The Role of Inflammation in Ocular Tumours
This prospective, non-therapeutic study will determine whether a novel imaging technique can
identify presumptive tumour associated macrophages (TAMs) in patients with ocular tumours.
In this study, we will modify the standard angiography protocol by having patients return
twice in the week following angiography for additional photographs. Photographs will be
obtained 2-7 days after angiography, but without further injection of dye. This technique
contrasts with normal angiography in which photographs are taken during the transit phase of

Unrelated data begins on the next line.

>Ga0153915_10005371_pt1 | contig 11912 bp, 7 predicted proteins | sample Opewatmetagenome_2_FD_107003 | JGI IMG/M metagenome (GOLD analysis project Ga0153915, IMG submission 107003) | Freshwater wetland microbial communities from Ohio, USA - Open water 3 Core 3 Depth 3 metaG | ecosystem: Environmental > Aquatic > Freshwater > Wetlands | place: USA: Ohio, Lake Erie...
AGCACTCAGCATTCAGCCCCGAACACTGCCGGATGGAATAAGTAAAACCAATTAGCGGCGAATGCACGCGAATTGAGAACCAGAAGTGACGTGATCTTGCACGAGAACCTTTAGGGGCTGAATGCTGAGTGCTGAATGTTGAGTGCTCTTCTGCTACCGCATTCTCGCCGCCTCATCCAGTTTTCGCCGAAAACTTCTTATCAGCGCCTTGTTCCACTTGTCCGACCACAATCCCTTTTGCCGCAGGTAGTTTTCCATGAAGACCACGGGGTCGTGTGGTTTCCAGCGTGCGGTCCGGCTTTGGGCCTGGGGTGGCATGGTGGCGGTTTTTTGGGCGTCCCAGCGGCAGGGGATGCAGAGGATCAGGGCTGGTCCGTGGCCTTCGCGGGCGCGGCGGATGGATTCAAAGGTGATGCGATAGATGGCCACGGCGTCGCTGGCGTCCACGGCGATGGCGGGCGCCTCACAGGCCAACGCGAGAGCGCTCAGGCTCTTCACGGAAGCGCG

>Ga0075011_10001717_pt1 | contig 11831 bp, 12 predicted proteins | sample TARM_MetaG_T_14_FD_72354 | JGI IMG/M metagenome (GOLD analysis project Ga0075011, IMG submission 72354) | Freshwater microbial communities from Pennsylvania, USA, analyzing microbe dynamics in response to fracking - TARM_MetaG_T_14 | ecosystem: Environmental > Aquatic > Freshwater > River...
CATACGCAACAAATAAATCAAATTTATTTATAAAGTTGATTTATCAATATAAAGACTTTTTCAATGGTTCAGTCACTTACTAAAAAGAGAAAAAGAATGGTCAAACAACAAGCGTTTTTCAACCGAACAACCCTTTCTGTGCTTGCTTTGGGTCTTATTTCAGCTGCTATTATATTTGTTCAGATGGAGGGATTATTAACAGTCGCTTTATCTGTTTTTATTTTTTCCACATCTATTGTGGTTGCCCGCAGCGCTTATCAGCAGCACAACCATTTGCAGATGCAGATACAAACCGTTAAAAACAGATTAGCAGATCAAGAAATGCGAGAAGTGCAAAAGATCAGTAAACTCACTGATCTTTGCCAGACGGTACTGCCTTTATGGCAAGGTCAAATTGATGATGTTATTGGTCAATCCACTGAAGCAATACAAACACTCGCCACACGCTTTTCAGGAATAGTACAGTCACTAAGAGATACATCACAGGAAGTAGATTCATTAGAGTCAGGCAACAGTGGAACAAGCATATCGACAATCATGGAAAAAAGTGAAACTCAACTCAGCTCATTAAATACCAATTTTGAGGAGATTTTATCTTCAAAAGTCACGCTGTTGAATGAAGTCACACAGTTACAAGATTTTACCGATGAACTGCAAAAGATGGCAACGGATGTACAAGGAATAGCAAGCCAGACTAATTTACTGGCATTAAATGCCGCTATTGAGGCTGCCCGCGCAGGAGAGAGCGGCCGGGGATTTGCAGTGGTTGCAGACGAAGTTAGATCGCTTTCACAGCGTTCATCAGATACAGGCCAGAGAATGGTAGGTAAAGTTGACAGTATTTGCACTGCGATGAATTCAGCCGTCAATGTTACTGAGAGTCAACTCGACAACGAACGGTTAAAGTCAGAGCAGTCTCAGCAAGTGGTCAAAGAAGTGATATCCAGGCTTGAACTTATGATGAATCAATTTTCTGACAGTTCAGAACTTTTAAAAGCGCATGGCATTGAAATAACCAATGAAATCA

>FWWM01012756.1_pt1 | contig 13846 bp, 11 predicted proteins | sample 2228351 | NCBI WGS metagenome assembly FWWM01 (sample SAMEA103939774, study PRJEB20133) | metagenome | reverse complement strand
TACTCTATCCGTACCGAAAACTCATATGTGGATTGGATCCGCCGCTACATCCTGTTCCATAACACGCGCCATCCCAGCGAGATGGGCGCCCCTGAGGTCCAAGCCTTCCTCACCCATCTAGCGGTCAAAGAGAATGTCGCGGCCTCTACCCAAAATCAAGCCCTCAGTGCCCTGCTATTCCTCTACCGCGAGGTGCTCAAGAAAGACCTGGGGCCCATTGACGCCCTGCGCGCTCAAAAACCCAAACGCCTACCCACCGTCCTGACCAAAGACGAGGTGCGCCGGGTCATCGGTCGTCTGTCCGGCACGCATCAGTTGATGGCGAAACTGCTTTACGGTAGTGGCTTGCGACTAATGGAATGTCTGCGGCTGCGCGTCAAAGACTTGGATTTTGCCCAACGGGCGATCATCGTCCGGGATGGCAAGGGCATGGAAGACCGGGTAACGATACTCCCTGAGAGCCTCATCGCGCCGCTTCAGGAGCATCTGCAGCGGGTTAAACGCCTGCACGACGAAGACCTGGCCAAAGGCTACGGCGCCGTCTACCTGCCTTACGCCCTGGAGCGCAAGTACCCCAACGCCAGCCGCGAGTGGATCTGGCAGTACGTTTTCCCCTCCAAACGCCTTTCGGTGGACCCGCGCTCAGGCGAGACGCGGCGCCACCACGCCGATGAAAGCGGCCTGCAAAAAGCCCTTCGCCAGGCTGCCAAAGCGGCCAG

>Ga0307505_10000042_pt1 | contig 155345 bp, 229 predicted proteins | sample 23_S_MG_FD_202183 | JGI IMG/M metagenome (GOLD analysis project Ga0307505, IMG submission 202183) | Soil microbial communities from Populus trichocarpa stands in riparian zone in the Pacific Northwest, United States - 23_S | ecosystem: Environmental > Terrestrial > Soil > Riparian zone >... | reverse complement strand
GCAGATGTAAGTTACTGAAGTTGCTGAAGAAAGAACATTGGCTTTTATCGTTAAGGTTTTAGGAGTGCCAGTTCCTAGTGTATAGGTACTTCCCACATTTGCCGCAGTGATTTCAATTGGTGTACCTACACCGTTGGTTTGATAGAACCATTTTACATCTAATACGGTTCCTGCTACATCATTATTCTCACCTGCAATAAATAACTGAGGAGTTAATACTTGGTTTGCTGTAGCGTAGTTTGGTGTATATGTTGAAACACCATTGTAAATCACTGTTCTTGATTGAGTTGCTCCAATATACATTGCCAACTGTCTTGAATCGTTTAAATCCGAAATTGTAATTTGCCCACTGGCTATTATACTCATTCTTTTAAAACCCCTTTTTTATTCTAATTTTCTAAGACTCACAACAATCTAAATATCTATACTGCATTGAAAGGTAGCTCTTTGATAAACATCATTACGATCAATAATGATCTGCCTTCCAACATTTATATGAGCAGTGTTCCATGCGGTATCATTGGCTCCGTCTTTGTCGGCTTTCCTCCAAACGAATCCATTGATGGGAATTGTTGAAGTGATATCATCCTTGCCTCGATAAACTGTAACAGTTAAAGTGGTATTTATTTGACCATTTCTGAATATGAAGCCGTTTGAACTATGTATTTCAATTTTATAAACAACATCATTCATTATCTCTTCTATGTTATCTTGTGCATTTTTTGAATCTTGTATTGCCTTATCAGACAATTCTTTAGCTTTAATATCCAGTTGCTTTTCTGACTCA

dye circulation and in the minutes thereafter. Of note, both the dye and the cameras used
for its detection have been approved for clinical use for several decades and are routinely
used in the evaluation of patients with ocular tumours.
We will evaluate 5 groups:
1. Choroidal nevus (low-risk features): requires distinction from melanoma through
2. Choroidal indeterminate melanocytic lesion (high-risk features): requires diagnostic
testing for identification and distinction from nevus and melanoma
3. Choroidal melanoma: requires confirmation of diagnosis and evaluation for potential
4. Suspected metastatic tumour (ie, primary tumour elsewhere): requires identification of
5. Locally treated ocular tumours: requires followup to evaluate response to treatment and
potential change or repeat therapy
View this trial on ClinicalTrials.gov
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